Fall and winter are great seasons to scout streams that may hold brook trout. In fact, it’s what I spent this past weekend doing. I explored two streams, one in the George Washington National Forest, and one in Shenandoah National Park. I had long suspected that each of these held brook trout but had never heard of anyone fishing either of them.
I left the fly rod in the car for each hike to the water. My goal was to sight at least one fish in each stream, to either confirm or possibly write-off any presence of brook trout.
The first stream runs along a dirt road in the national forest. It veers away from the road a short distance upstream from the only parking spot, and just downstream it is posted as private property. Normally, I would have hiked upstream along the public access to check it out, but it’s hunting season now and hunters were at turnouts all along the forest service road. I had left my blaze orange hat at home and was dressed in tans and other colors a little too deer-like, so I stayed put at the pool next to my truck. Luckily, after staring at the water for quite a while, I saw a lone brook trout, about eight inches long. It darted and weaved upstream in a flash and buried itself under a shelf of rocks. Success!
The second stream is one of the
forty-six ninety or so in Shenandoah National Park (depending on how you count them) that have populations of brook trout. I wasn’t able to find much info about this particular stream, so I drove down there and made an afternoon hike out of it. This is not one of the larger streams, but it has always looked promising. Most of the good-looking trout water seems to be quite a ways downstream. It wasn’t until a few hundred yards from one of the gates at the lower park boundary that I saw fish bolting at the sight of me in a few different pools. Again… success. Have to return with the rod to check out some promising spots further upstream.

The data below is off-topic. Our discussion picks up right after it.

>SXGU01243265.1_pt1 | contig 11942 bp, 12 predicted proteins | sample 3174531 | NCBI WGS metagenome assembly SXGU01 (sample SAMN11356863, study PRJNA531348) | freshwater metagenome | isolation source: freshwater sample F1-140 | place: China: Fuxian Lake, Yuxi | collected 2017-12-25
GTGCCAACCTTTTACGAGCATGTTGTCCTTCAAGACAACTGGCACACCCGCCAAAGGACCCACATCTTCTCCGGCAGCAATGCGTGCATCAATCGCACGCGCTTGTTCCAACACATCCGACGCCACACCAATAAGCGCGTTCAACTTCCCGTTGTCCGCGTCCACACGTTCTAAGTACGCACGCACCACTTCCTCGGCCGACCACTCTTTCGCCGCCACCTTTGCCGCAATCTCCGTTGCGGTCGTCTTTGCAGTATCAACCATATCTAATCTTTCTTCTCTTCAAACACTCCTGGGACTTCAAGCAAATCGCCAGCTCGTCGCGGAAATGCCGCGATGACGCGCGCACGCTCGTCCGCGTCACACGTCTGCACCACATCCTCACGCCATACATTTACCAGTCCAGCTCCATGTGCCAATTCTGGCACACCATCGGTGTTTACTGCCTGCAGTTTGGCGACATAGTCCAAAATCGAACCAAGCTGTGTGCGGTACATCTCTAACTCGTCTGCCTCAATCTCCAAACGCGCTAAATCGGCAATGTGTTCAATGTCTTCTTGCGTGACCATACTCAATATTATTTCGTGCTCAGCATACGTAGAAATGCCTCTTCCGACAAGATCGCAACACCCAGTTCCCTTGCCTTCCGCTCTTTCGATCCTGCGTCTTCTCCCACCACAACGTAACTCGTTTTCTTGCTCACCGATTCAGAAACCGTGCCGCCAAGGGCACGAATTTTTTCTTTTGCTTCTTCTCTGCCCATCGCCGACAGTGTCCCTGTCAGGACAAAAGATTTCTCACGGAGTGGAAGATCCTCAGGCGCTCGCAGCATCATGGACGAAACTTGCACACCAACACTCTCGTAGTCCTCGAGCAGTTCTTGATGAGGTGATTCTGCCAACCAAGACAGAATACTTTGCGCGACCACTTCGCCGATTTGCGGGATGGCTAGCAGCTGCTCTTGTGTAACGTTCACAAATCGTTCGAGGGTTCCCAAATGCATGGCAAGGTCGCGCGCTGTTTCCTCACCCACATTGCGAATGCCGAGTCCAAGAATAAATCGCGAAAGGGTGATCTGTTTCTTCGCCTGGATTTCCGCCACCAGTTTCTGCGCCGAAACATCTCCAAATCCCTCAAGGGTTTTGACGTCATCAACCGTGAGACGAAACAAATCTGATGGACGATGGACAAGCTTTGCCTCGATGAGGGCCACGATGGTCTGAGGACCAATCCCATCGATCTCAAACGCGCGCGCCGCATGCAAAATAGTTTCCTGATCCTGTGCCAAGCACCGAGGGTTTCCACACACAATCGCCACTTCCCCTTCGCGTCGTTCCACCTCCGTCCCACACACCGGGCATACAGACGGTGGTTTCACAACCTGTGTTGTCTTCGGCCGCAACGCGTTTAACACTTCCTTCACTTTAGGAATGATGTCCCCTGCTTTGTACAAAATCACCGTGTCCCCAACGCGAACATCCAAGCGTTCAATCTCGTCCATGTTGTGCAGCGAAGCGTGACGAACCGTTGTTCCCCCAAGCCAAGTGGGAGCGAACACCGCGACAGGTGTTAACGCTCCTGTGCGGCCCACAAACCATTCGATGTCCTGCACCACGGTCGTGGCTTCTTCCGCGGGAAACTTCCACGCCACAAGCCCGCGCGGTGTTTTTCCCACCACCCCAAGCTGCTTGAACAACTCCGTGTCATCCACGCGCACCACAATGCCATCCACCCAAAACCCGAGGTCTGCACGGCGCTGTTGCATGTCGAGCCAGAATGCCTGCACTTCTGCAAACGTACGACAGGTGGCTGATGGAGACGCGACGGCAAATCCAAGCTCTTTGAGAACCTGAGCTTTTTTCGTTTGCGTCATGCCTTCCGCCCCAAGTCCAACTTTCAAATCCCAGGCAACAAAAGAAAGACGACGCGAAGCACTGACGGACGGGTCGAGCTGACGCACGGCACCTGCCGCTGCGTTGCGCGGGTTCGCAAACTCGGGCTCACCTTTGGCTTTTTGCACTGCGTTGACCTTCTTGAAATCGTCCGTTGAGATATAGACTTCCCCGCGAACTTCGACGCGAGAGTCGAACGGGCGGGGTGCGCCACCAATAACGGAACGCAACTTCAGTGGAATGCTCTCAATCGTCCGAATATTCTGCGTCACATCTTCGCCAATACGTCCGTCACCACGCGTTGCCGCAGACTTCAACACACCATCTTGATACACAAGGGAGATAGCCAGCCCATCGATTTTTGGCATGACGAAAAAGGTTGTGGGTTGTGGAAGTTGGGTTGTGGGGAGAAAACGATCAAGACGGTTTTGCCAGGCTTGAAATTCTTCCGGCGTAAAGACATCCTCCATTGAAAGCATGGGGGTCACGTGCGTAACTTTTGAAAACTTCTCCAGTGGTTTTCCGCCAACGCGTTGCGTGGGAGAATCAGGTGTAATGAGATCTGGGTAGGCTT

I was hoping to see some fish guarding their spawning beds, but I saw none. A few years ago my wife and I had hiked down the trail along Jeremy’s Run the day after Thanksgiving. We saw brook trout guarding redds in one pool. I was hoping it was not too late, but Thanksgiving had been almost a week earlier than it was this year. They are probably done now.
By the way, interesting bit from the East Coast Fly Guy about fishing for brook trout during the fall. Last year, he emailed a few fisheries biologists and fly shop owners. Opinions will differ, but the biologists did not feel that there would be much impact on brook trout populations from fishing or wading during these times of year. I still think being a little careful when wading is a good idea, but it sounds like brook trout populations are resilient and much more affected by stream flows and persistent trends in weather.